I read pages of the book "Elementary and Middle School Mathematics: Teaching Developmentally" by John A. Van de Walle, Late of Virginia Commonwealth University Karen S. Karp, Johns Hopkins University Jennifer M. Bay-Williams, University of Louisville

Reading this extract:

enter image description here I remember an idea that I still don´t use, so... I would like to use it in this starting week,... but the library where I read the book does not have access to the online company resources (where I suppose that any activity pages about this issue are available)

The question is:

1.- Do you have any activity pages with the strategy "find the error" about this issue (powers, and fraction operations)?

and secondarily,

2.- Do you know papers about this strategy "Find the error"

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    $\begingroup$ I'm developing a college course in which I'd like to use this sort of exercise daily. I will be interested in what others have to offer. $\endgroup$ – Sue VanHattum Nov 7 '17 at 20:15
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    $\begingroup$ @SueVanHattum Do you think this is actually good for students? I'm not saying it's necessarily not good, but I would be worried that they reinforce the errors as acceptable by seeing them. The main problem I've seen at the lower university level was a complete lack of understanding that math is not like law. In law if it's not forbidden it's allowed in math if it's not allowed it's forbidden. But I would see way too much random guessing which I think these kinds of exercise might just reinforce since it feels way too much like there are just some things which are wrong. Instead of almost all. $\endgroup$ – DRF Nov 13 '17 at 20:20
  • $\begingroup$ Interesting comparison! I will keep that in mind! We want to work with beginning algebra students on recognizing what sorts of steps make sense, and which don't, and understanding why. $\endgroup$ – Sue VanHattum Nov 14 '17 at 22:55
  • $\begingroup$ My experience with using find the error questions this semester is that they have added nothing to the assessment and confused students into making the same errors presented when asked to do the problem later. I would oppose this question type. $\endgroup$ – Alexander Gruber Nov 25 '17 at 4:51
  • $\begingroup$ Exercises in this spirit are standard in traditional introductory computer programming classes. One gives students code and asks them to find the errors (or to describe the output). Such exercises can be useful when first learning syntax (essentially the issue in the examples given). The potential pitfall of such exercises is that they could reinforce the student's idea (perhaps less incorrect in the programming context) that everything is just a formal game with incomprehensible rules that need to be memorized and applied (rather than understood). $\endgroup$ – Dan Fox May 8 '18 at 16:11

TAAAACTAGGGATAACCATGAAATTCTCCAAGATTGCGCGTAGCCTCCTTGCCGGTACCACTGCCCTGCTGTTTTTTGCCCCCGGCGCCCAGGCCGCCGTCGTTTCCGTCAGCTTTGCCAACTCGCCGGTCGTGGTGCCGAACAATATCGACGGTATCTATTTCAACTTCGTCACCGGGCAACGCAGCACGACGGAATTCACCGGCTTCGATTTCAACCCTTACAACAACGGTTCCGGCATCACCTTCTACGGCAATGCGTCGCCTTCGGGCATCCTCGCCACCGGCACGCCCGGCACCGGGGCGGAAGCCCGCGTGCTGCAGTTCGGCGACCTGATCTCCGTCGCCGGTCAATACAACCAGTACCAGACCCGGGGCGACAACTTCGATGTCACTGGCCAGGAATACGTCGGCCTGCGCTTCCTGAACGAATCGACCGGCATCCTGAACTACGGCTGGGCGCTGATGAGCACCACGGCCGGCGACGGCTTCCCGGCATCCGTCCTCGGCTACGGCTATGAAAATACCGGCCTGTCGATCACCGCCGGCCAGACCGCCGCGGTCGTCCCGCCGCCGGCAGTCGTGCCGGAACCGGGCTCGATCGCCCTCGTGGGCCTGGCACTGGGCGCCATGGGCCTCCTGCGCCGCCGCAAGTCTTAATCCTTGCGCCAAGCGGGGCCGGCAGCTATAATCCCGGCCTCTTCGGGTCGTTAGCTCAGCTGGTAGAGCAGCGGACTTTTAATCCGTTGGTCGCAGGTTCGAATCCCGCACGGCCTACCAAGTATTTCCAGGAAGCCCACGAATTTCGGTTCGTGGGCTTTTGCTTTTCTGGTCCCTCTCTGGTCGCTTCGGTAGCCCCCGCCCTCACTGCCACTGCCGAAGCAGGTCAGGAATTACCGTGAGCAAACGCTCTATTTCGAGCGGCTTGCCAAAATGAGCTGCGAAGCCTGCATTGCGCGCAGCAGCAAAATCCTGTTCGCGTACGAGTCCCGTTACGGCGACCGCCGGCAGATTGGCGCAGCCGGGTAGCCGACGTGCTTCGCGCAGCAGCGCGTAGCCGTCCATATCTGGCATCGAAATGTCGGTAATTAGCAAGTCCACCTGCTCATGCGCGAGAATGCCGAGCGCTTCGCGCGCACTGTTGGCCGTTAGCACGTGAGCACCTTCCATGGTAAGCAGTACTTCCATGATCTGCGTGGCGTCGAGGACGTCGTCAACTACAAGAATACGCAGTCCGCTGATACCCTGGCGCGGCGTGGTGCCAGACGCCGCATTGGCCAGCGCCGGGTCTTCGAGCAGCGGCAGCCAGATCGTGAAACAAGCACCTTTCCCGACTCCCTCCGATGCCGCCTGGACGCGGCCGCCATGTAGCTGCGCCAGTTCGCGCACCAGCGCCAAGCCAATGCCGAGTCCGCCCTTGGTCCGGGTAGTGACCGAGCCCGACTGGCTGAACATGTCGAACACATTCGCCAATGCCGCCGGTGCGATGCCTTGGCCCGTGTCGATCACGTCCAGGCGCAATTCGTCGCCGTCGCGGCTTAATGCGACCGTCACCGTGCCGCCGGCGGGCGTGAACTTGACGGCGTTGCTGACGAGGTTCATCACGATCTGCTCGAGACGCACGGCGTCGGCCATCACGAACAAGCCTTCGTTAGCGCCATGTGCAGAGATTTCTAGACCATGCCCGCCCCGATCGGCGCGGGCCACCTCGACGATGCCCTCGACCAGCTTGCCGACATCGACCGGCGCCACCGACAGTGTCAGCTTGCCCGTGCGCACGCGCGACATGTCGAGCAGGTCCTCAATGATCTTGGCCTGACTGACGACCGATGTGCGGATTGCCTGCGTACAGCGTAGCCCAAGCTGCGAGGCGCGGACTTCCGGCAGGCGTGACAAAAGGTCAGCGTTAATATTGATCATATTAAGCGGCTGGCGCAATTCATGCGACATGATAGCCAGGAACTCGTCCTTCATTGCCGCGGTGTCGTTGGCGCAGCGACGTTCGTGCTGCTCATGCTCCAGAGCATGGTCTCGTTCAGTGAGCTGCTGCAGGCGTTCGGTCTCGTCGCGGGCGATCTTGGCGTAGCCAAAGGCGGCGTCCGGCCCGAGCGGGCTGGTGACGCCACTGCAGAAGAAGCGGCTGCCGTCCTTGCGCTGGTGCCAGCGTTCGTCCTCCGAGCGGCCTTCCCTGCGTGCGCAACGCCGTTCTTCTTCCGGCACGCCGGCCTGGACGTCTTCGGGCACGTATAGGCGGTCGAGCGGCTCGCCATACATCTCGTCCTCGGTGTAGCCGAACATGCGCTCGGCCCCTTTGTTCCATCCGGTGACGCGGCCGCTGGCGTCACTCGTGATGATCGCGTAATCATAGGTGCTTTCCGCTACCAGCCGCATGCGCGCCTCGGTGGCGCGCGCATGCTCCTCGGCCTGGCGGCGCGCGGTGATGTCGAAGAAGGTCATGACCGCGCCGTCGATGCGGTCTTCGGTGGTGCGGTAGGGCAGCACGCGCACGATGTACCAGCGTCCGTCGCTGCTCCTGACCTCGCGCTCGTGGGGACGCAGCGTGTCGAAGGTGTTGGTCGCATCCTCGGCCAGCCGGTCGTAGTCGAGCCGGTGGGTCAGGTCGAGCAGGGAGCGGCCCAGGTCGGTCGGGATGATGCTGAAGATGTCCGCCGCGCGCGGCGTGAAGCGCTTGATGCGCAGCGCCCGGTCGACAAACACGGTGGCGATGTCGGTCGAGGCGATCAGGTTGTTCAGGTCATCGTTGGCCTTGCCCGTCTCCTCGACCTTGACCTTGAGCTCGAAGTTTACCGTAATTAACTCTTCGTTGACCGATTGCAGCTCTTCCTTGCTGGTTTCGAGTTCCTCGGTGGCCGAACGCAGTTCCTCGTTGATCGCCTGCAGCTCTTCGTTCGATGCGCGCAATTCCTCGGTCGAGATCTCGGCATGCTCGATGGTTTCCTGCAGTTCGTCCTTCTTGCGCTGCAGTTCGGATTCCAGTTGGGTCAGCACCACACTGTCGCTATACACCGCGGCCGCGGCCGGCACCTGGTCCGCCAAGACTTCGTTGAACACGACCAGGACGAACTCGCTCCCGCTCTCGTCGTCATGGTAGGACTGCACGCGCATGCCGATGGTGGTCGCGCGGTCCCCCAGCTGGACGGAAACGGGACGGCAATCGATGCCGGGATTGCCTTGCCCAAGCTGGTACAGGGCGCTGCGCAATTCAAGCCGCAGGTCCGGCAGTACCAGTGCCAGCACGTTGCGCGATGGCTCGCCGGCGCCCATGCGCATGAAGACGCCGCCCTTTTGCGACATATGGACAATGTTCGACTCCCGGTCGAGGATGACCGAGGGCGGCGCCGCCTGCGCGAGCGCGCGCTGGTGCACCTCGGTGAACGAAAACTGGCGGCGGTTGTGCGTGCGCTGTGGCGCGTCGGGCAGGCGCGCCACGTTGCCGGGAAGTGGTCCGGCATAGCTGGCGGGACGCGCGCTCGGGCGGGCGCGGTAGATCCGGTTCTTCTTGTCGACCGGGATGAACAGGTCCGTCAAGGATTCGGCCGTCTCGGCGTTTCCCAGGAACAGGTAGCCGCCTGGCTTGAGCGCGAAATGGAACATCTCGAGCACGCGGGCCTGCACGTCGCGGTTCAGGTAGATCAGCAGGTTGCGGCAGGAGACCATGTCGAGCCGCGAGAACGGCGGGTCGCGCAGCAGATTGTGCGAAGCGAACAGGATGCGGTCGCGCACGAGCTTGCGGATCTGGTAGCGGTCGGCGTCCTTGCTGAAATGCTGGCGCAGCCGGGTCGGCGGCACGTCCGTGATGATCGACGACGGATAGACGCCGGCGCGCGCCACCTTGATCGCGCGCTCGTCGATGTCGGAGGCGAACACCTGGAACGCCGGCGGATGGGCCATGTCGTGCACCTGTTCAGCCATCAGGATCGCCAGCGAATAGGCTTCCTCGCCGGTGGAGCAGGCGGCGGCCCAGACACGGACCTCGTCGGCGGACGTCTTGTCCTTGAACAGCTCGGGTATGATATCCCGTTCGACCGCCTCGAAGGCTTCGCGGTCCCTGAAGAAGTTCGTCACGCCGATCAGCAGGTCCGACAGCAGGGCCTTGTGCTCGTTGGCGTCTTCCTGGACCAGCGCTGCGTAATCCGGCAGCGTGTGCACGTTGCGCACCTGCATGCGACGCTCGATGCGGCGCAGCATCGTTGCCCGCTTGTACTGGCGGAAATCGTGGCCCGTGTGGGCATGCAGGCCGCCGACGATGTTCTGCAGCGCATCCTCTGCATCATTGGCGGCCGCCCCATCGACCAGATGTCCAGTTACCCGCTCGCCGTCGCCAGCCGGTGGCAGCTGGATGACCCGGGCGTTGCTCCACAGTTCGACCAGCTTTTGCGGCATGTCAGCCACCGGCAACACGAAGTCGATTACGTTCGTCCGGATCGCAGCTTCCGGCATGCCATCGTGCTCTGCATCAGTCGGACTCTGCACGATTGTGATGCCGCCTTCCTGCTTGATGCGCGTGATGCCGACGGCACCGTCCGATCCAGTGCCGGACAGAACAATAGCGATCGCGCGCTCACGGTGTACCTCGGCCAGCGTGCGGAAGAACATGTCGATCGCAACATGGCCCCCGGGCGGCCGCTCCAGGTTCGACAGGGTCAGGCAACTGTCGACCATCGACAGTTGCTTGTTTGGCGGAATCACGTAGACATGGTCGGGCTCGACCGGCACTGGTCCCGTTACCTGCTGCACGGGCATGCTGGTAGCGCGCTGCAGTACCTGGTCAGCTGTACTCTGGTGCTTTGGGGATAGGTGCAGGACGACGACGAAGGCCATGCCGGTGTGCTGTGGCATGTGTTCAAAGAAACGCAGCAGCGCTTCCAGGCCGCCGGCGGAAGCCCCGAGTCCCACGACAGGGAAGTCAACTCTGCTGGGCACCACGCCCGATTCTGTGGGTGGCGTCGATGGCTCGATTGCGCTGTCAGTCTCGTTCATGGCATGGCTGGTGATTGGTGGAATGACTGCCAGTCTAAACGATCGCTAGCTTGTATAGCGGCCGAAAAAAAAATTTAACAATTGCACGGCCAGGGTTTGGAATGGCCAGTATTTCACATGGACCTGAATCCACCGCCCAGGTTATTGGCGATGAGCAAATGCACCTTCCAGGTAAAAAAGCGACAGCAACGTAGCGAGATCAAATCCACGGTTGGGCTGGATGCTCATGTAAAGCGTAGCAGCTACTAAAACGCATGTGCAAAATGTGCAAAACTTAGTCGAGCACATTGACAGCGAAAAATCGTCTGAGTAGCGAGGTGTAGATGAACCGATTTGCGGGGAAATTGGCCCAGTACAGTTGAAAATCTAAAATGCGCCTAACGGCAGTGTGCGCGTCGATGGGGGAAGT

As to question 1: I do have a german speaking background, so please excuse the source actually is in german: There is a really nice journal called Wurzel, the german word for "square root". In there, Attila Furdek has a section called "Schlaue Leute werden durch die Fehler von anderen klug" (trans. "Clever people become wise through the mistakes of others"). The structure of the tasks is always the same: The Problem is posed, along with two or more answers, all getting to a different conclusion. The question then is, which solution is correct and why. Sample problems can be accessed online, Attila Furdek also collected the problems along with solutions in a book.

The way to get these questions is similar to the way distractors for multiple choice questions are generated: Furdek would collect his students work to a problem. If there are different solutions among them, he would pick two or three different solutions ans give them back to the class, together with the question which one would be the correct one and why.

This way, the different alternatives are actual mistakes, which makes the problems very authentic.

I used translations of the book in my own classes, but more over, collected my students solutions in order to use the same style of task.

On question 2: I have to admit, I haven't "Google scholared" this topic as I should. My experiential knowledge is, that this type of task, put right, can be a great learning opportunity. Similar to tasks using concept cartoons, it stimulates classroom discussions not only about the "what" and the "how", but also the "why" of a solution. This way, I've the impression my students were less relying on "solutions from the book" and went towards more confidence in their answers. Opposite of the worries of DRF (see comments), in my experience this tasks did not reinforce wrong procedures, to the contrary, they helped my students a lot in "making sense" of what they do.

Much in the sense of a saying by Groucho Marx: "Learn from the mistakes of others. You can never live long enough to make them all yourself."


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